Giving kids with disabilities the gift of movement

As a member of the engineering team here at Jump Simulation, we pride ourselves on developing solutions in health care whether it be to better train our clinicians or improve a process within our OSF HealthCare facilities. But we also enjoying using our talents to help the patients we serve after they’ve left our care. That’s why we’re excited to be partnering with staff at the OSF HealthCare Children’s Hospital of Illinois as well as volunteers around the city to offer GoBabyGo in Peoria.

GoBabyGo is an international program that originated out of the University of Delaware by Cole Galloway, a physical therapy professor and infant behavior expert. Galloway’s research showed that children with physical limitations often have developmental and motor delays due to the inability to explore and learn through their environment. He came up with the idea to modify battery-operated cars, allowing children with disabilities to play and explore more independently.

The program was recently brought to Peoria in 2017 to serve our pediatric patients thanks to Dr. Sue Caldecott-Johnson, Division Chief of Child Development and Rehabilitation and Mimi Ardis, a Clinical Services Coordinator and Nurse at OSF Children’s Hospital. Ardis, who organizes and raises money to purchase cars for recommended patients, enlists our Jump engineering team along with volunteers from OSF, Caterpillar and robotics teams from area high schools to work together on this effort.

What happens during the GoBabyGo event?

On Saturday, March 3, I along with Sister M. Pieta—our newest bioengineer at Jump, got in early to split our volunteers into groups who were charged with re-wiring and modifying the small vehicles to address the needs of the pediatric patients who would receive them.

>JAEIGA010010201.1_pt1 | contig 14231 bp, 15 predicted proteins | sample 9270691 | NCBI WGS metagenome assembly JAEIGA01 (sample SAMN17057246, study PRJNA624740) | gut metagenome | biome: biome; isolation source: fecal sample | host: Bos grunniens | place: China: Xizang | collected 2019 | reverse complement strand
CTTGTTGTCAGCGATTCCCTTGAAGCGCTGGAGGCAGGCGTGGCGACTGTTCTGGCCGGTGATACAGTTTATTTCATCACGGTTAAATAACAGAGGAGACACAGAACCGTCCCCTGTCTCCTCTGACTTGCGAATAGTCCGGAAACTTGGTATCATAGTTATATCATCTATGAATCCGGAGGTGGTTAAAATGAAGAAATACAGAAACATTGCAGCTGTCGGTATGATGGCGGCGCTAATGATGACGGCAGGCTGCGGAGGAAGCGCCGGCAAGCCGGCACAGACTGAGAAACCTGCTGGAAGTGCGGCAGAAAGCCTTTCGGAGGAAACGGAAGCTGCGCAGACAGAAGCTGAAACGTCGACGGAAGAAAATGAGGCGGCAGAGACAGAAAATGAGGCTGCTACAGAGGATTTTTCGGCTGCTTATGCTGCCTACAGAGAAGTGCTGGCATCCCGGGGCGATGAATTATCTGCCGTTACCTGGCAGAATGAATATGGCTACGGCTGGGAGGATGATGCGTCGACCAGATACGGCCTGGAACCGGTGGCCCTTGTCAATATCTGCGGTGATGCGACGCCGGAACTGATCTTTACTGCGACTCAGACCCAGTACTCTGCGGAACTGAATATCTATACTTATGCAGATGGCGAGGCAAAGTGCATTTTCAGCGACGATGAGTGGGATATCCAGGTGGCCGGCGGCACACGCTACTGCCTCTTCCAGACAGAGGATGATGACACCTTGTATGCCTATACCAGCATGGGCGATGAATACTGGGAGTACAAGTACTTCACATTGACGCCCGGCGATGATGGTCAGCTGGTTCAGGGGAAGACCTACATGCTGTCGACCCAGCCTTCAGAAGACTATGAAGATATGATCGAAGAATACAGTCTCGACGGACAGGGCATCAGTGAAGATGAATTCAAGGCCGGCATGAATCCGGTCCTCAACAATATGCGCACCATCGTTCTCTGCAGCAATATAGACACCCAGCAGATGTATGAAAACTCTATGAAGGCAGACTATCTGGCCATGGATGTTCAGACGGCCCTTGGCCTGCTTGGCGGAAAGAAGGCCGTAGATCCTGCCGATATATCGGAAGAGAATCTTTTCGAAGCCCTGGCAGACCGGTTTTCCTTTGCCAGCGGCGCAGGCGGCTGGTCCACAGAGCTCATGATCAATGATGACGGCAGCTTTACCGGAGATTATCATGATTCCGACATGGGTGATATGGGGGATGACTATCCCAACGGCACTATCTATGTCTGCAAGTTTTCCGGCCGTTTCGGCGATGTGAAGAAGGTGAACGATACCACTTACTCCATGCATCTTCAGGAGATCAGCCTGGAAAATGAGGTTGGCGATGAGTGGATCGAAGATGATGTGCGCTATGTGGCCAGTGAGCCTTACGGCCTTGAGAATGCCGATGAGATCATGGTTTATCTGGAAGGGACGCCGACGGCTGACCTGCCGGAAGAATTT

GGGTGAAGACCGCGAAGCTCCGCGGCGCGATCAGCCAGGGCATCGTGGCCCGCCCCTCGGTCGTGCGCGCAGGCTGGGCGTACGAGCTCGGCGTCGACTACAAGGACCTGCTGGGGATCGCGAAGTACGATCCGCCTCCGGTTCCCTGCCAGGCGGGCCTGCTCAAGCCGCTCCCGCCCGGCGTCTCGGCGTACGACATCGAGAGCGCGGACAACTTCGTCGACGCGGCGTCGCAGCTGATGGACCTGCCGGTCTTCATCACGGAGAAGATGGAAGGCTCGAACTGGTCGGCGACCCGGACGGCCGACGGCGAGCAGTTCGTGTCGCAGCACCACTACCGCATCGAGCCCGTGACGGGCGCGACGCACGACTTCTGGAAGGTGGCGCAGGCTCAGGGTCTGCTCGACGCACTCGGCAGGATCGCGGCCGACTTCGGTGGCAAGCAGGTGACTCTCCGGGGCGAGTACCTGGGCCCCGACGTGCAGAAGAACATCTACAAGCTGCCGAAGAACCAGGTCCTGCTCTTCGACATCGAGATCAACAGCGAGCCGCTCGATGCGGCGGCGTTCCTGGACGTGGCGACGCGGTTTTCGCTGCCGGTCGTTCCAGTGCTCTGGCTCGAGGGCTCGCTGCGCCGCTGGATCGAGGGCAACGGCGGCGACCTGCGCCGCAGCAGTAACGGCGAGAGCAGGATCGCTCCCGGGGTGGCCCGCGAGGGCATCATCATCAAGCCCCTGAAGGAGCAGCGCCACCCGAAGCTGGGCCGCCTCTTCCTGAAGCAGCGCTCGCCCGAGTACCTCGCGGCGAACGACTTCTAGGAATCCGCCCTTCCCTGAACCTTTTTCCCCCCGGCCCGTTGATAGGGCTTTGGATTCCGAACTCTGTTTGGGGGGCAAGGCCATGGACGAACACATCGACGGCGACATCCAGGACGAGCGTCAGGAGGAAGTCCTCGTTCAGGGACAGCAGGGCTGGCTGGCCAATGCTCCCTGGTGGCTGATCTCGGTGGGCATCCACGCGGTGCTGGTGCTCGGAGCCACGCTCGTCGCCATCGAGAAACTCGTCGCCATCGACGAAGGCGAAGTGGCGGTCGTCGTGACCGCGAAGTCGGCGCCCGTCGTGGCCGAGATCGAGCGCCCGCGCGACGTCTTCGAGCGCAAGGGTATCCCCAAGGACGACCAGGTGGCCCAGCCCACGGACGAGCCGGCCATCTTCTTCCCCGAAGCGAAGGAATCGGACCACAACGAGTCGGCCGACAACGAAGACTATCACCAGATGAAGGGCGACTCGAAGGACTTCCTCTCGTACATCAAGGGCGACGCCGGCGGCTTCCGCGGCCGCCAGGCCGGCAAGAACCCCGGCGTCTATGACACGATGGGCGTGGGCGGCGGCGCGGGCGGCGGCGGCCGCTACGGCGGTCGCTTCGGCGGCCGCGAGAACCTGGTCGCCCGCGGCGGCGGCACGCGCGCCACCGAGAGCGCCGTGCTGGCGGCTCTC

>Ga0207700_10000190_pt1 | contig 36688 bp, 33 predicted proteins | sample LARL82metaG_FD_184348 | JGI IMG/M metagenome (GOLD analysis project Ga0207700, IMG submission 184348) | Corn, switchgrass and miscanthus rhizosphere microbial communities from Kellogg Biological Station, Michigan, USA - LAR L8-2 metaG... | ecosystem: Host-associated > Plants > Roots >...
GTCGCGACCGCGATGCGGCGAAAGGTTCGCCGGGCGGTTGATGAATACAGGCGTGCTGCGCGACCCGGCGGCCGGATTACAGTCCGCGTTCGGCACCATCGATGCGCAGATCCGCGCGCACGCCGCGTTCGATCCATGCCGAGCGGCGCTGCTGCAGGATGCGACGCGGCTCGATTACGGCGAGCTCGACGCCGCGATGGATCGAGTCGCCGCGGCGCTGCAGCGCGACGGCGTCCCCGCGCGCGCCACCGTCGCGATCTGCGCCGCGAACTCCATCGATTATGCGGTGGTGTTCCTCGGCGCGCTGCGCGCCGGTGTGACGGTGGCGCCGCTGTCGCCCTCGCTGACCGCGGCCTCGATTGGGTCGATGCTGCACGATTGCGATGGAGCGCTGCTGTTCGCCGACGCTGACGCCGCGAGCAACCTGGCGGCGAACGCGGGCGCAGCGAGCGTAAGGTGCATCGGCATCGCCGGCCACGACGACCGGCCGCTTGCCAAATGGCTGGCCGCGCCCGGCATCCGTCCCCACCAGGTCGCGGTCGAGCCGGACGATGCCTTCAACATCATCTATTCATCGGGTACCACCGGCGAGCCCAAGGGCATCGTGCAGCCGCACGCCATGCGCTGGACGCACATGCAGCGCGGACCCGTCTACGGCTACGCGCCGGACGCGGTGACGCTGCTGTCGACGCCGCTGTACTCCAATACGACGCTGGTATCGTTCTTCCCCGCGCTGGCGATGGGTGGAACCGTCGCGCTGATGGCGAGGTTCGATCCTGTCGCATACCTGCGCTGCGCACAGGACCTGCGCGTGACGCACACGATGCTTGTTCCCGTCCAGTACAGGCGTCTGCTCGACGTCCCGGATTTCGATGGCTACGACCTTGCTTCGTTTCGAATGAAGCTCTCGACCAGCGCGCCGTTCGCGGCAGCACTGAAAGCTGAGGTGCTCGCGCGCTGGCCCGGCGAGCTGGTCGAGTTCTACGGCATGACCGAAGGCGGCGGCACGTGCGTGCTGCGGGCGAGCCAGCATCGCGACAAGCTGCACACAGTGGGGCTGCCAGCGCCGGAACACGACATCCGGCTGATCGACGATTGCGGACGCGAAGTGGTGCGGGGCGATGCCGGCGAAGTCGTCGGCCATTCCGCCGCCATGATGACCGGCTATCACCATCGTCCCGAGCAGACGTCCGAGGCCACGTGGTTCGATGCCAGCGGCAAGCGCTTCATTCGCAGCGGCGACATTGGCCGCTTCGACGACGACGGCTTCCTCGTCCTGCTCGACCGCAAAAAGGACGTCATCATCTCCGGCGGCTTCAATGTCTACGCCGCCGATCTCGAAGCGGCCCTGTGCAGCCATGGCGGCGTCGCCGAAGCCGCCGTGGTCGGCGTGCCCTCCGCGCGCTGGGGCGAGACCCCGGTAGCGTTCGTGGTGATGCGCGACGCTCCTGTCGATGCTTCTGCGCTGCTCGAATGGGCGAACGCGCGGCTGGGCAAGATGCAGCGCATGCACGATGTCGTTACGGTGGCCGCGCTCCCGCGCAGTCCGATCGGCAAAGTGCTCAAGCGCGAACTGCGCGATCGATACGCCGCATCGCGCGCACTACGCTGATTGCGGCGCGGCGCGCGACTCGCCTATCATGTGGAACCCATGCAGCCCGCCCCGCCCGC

“Some of the cars were equipped with push buttons on the steering wheel for children who don’t have the leg strength to push the acceleration pedal, some were adapted with shoulder harnesses for those without trunk stability and all of the vehicles included a toggle switch for parents to easily stop the car for safety reasons,” said Ardis. “Add to that the other special features such as lighting, a radio and an mp3 player and these vehicles were certainly one-of-a-kind.”

After four hours of work, we were able to gift the cars to six pediatric patients from 18 months to 6 years old who were recommended by either family physicians or physical therapists.

“It was beautiful to see the kids in the cars for the first time,” said Sister M. Pieta. “Their smiles beamed across the room as they tried out all the different features of their vehicles.”

Beyond that, it was great to have all of these individuals from around the community take the time to help us with this project. For the high school students who joined us, we felt this program gave them a taste of the good they could do with their engineering abilities in the future. It was a bit of an indirect STEM learning opportunity.  

More to come!

The GoBabyGo program was first launched in Peoria for kids with Spina Bifida, a birth defect where a baby’s spinal cord fails to develop properly. The latest effort was expanded to serve other kids with disabilities.

“When we put this together last year for the first time, it was always my goal to ensure all children with mobility issues would the get the chance to take part in this program,” said Ardis. “As the word get outs and more money is raised, we plan to buy enough cars and modification materials to hold this event twice a year.”

Anyone interested in learning more about GoBabyGo or donating to the program should contact the OSF Healthcare Foundation.   
Categories: Bioengineering, Community, Events, Innovation, Pediatrics, STEM